Comic Relief Challenge day 2- Little Hitler

March 6, 2013

It’s Day 2 of my Comic Relief Challenge, wherein I try to raise £1986 for the charity. I’m proud to be part of Tracey Thorn’s #twittermillion team. We’re going to raise a million pounds! At least! And I’m going to do my part by listening to some EBTG tracks and learning from them.

Today’s choice was between two great ‘littles’; Ugly Little Dreams and Little Hitler. @Execcer chose Little Hitler. Hitler beats Frances, which, given the subject matter, is perhaps appropriately phrased.

Little Hitler is the closing track on Baby, The Stars Shine Bright. Like a lot of my favourite songs, from artists such as The Beautiful South or Jacques Brel, Elvis Costello or (at a push) The Jam, it’s a fierce song wrapped up in the most gorgeous of melodies. (Why ‘at a push for The Jam?’ Well, I guess it’s because sometimes they twist it around into a gorgeous song wrapped up in a fierce melody).

When Baby, The Stars Shine Bright came out in 1986, the 24 year old me would almost faint when, just over three minutes into Little Hitler, the big orchestral sound would be snatched away into a vacuum to be replaced by the gentler piano and bass. Have a listen and see if you too are overwhelmed by Stendhal Syndrome.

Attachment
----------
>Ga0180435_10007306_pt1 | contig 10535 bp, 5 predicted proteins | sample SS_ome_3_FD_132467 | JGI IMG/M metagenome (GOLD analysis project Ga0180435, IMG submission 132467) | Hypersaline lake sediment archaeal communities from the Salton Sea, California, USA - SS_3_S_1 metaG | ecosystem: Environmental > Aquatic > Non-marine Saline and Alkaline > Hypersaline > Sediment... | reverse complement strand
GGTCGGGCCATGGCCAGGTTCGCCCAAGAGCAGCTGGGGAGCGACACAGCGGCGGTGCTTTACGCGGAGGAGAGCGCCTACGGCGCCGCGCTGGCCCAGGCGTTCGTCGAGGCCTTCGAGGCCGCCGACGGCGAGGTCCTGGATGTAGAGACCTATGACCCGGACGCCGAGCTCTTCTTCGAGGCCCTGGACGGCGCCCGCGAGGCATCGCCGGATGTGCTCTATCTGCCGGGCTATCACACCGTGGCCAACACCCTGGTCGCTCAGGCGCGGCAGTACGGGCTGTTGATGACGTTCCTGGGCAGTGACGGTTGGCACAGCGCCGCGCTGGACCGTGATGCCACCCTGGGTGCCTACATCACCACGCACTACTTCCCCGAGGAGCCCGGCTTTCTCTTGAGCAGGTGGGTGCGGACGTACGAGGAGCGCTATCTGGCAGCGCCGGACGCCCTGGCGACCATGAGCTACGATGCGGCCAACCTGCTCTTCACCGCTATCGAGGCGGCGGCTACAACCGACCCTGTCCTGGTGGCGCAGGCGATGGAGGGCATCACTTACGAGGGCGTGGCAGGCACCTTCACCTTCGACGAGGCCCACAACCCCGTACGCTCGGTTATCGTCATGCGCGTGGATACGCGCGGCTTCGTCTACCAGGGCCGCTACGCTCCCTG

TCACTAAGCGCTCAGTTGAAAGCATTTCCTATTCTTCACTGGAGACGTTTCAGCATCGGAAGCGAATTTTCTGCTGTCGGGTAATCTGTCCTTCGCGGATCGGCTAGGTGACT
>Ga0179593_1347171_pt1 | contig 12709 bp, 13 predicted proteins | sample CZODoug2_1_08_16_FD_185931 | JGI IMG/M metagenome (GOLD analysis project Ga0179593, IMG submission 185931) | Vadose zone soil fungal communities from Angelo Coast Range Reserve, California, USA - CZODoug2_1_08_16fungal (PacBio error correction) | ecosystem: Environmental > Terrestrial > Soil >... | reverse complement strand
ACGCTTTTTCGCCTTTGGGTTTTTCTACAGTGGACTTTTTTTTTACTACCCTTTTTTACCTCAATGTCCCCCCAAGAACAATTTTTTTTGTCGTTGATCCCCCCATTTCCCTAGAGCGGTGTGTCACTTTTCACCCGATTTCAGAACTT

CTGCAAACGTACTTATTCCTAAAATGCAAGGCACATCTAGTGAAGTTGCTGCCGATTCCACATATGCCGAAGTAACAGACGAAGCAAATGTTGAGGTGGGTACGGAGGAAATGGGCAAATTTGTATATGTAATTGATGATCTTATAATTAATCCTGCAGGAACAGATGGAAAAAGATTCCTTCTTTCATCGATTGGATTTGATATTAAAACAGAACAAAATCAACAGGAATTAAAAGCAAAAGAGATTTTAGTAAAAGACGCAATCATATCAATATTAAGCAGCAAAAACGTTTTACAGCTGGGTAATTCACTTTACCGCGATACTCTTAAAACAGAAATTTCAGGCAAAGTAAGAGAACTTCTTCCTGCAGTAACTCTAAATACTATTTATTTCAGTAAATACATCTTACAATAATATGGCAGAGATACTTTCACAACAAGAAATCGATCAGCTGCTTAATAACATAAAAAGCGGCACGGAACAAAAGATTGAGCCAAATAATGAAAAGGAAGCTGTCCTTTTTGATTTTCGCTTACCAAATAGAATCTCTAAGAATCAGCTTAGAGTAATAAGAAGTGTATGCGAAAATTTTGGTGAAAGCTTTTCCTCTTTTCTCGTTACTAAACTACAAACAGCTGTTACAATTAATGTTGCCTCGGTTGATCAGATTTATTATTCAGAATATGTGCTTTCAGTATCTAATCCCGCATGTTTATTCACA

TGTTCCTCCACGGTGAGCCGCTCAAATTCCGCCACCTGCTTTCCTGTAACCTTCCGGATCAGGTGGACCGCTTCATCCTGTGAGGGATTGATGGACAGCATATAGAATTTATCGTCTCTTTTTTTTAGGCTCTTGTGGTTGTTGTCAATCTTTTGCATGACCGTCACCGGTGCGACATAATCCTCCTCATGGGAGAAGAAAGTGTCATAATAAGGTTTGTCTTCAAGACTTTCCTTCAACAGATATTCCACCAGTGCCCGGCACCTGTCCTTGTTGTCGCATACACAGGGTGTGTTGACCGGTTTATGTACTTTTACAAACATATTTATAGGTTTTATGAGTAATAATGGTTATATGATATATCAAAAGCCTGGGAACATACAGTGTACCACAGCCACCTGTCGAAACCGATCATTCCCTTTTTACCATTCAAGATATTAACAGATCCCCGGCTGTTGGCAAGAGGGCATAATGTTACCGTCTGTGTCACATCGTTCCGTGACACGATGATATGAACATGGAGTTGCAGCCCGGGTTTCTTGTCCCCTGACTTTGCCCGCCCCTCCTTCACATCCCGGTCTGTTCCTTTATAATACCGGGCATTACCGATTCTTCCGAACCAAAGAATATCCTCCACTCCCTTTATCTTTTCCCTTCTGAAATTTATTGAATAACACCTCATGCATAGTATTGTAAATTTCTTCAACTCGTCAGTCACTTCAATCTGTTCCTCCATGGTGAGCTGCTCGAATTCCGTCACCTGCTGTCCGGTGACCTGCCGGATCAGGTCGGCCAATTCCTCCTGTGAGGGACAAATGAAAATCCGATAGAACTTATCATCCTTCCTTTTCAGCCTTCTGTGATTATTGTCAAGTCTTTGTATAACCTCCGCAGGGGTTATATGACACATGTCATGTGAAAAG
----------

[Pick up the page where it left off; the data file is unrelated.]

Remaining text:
I’m hopeless at remembering lyrics or even understanding them. Some of my favourite Elvis Costello songs have been listened to for over 30 years and I still will have no idea what he means. But that’s ok. Music. Songs. To paraphrase Michael Haneke (who was, at the time, paraphrasing Truffaut) “if I wanted to send a message I’d have gone to the post office”.

So when I try to understand Little Hitler I think of it as being about the tyranny of men.

Not all men. Just men who have to be men.

In today’s guardian’s g2 Jane Martinson has written a piece about politician’s encouraging other politician’s to ‘man up’. Harriet Harman, whilst acknowledging the term as being sexist, urged David Cameron to ‘man up’ on a recent Andrew Marr show. She couldn’t think of an alternative. Jane Martinson thinks of an alternative; “Doing the right thing… is the most gender-neutral thing you can do.”

Little Hitler‘s men ‘man up’, yet do the wrong things.

Behind every big man there’s a small boy/ Drink to Stalin and Hitler and Jimmy Boyle

It’s an interesting move, linking Jimmy Boyle to Hitler and Stalin, and one I’m still trying to understand.*

Jimmy Boyle, the Glasgow hard man, the killer, the man who was sent to jail for murder. He spent time in H.M. Prison Barlinnie special unit (now no longer in operation); a centre putting rehabilitation, over punishment, at it’s heart. He was given a pair of scissors by a warden who then turned away from him. And Jimmy Boyle didn’t stab him. This was a move in the right direction.

The first verse of Little Hitler could be about Jimmy Boyle:

Little Hitler, don’t come round here again/ With your renegade politics, redder-than-thou-disdain/ Thought we were on the same side/ But with a fistful of nails and your knives from the Clyde

The song came out in 1986. At that time Jimmy Boyle was out of prison and a reformed character. He ran an art gallery called The Gateway Exchange in Edinburgh, aimed at helping drug addicts and, I would hope, anyone finding themselves troubled enough to want to change their life for the better.